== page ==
Dudley v. Augusta School Department

1999 | Cited 0 times | D. Maine | March 12, 1999


BRODY, District Judge

Plaintiff John Dudley ("Plaintiff") brought suit against Defendants Augusta School Department ("the Department"), H. Graham Nye ("Nye"), and Maynard R. Young ("Young"), alleging that they demoted and constructively discharged him because of his disability and because he engaged in protected speech. On November 9, 1998, the Court granted summary judgment to Defendants as to Plaintiff's disability discrimination claims. The Court denied summary judgment, however, as to Plaintiff's: (i) general assertion of constructive discharge, (ii) First Amendment claim against the Department, Nye, and Young, and (iii) Maine Whistleblowers' Protection Act ("MWPA") claim against the Department only. Upon a joint motion by the parties, the Court dismissed the Department from the First Amendment claim on December 14, 1998. On December 16, 1998, a jury determined that Plaintiff was constructively discharged and found Nye and Young liable on the First Amendment claim in the amount of $200,000.00. The Court rendered a verdict for the Department on the MWPA claim. Before the Court is Nye and Young's Motion for Judgment as a Matter of Law or, in the alternative, for a New Trial.

Nye and Young argue that Plaintiff presented no evidence at trial supporting a verdict against them, and that the jury's verdict only could be a product of inference and speculation. In addition, they contend that the evidence did not support a finding of constructive discharge. The Court rejected similar arguments by Nye and Young on three occasions, once when they moved for summary judgment, and twice when they moved for judgment as a matter of law at trial. A jury verdict may be set aside "only after a determination that the evidence could lead a reasonable person to only one conclusion." Hendricks & Assoc., Inc. v. Daewoo Corp., 923 F.2d 209, 214 (1st Cir. 1991) (internal quotation and citations omitted). A court is "compelled . . . even in a close case, to uphold the verdict unless the facts and inferences, when viewed in the light most favorable to the party for whom the jury held, point so strongly and overwhelmingly in favor of the movant that a reasonable jury could not have arrived at this conclusion." Hendricks & Assoc., Inc., 923 F.2d at 214 (internal quotation and citation omitted). Having reviewed the trial record, the Court declines to disturb the jury verdict. The evidence presented at trial did not compel a verdict in Nye and Young's favor. The Court is satisfied that a reasonable jury could have concluded that Plaintiff's protected speech was a substantial and motivating factor in the action taken against him by Nye and Young, and that such action would not have been taken in absence of the protected speech. Furthermore, the evidence presented on the issue of constructive discharge permitted a finding in Plaintiff's favor.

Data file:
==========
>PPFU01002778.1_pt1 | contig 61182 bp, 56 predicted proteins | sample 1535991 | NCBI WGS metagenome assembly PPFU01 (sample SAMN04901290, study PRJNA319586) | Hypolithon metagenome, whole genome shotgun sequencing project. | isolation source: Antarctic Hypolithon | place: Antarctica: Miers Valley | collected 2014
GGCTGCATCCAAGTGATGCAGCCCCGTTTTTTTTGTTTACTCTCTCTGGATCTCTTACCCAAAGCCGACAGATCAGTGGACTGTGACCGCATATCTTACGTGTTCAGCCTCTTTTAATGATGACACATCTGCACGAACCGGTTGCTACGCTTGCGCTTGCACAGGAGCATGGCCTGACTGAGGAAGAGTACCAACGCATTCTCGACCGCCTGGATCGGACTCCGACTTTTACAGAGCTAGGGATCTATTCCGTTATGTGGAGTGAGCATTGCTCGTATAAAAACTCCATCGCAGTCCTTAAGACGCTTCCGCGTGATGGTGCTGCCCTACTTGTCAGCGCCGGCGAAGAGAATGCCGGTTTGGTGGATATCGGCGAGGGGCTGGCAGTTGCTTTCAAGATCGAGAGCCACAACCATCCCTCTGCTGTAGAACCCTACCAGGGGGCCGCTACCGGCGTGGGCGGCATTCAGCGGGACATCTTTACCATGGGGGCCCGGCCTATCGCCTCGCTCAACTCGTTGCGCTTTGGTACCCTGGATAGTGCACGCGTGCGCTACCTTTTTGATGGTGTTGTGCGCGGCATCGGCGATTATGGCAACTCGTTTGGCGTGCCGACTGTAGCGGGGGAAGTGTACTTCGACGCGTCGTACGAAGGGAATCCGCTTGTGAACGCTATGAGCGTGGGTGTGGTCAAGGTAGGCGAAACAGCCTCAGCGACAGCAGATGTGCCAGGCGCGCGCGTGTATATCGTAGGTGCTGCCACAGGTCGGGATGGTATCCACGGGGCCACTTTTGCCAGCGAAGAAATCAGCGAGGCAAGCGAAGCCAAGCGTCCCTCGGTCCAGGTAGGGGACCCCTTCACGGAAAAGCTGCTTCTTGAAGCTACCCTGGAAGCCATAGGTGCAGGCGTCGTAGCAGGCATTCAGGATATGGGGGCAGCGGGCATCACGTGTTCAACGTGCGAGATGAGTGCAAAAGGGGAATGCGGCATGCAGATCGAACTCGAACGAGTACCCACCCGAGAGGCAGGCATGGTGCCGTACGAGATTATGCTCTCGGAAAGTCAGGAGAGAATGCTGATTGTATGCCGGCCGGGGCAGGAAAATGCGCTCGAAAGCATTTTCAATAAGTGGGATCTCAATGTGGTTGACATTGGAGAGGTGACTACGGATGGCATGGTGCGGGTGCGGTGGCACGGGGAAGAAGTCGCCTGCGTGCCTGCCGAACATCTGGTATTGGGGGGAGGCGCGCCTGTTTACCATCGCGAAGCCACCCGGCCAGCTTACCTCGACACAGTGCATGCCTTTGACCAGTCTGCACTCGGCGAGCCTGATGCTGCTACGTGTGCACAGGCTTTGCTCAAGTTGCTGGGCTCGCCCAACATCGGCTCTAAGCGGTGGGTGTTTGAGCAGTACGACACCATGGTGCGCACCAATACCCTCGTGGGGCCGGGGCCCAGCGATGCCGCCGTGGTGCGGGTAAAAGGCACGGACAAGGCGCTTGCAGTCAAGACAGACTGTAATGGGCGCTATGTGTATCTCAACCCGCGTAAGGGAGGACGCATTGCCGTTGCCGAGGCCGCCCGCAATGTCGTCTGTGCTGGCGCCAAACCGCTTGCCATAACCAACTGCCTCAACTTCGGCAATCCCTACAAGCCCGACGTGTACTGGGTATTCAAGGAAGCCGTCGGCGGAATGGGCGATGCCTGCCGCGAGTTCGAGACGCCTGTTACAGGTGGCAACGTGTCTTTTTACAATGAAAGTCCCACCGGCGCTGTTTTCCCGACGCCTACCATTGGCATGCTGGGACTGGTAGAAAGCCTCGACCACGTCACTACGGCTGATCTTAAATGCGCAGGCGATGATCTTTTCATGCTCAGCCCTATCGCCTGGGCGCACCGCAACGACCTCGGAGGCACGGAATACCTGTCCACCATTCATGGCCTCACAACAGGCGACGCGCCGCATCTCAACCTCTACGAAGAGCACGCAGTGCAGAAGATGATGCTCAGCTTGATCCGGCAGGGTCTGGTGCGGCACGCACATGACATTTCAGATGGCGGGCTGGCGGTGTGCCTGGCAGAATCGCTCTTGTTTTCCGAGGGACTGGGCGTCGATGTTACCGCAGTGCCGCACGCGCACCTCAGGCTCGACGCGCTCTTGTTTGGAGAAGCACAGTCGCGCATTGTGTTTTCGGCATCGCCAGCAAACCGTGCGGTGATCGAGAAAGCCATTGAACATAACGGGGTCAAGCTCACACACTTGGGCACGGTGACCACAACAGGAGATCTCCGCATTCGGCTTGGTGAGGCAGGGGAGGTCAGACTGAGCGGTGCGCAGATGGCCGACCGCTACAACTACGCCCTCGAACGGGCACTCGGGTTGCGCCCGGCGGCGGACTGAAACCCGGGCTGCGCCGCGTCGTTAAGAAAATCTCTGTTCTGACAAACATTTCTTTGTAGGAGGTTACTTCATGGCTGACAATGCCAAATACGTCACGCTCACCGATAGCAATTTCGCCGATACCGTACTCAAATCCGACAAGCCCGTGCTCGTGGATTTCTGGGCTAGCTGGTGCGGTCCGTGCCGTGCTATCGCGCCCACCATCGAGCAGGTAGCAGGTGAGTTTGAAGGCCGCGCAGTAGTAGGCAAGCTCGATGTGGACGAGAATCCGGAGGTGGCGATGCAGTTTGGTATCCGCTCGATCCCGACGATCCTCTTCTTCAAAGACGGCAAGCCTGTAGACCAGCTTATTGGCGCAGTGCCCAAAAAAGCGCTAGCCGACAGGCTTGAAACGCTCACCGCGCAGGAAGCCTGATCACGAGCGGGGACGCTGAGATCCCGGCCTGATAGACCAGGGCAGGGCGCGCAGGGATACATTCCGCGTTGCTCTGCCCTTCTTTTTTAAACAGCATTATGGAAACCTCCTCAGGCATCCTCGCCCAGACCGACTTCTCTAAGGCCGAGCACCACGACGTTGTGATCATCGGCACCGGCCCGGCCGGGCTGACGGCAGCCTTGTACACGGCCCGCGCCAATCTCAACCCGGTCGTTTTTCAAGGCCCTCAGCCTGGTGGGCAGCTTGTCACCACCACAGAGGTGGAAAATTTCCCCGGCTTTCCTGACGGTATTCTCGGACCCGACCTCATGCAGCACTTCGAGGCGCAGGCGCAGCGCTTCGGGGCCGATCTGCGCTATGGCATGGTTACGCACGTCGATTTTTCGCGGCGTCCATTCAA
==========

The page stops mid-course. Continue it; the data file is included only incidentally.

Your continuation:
The Court also declines to order a new trial. A court "may not upset the jury's verdict merely because he or she might have decided the case differently." Velasquez v. Figueroa-Gomez, 996 F.2d 425, 428 (1st Cir. 1993). Rather, a new trial is appropriate only if "the verdict was so clearly against the weight of the evidence as to amount to a manifest miscarriage of justice." PH Group Ltd. v. Birch, 985 F.2d 649, 653 (1st Cir. 1993). As discussed above, the Court cannot conclude that the weight of the evidence clearly dictated a verdict different than the one rendered by the jury. Therefore, a new trial is not required.

For the reasons discussed above, Nye and Young's Motion for Judgment as a Matter of Law or, in the alternative, for a New Trial is DENIED.


Dated this 12th day of March, 1999.

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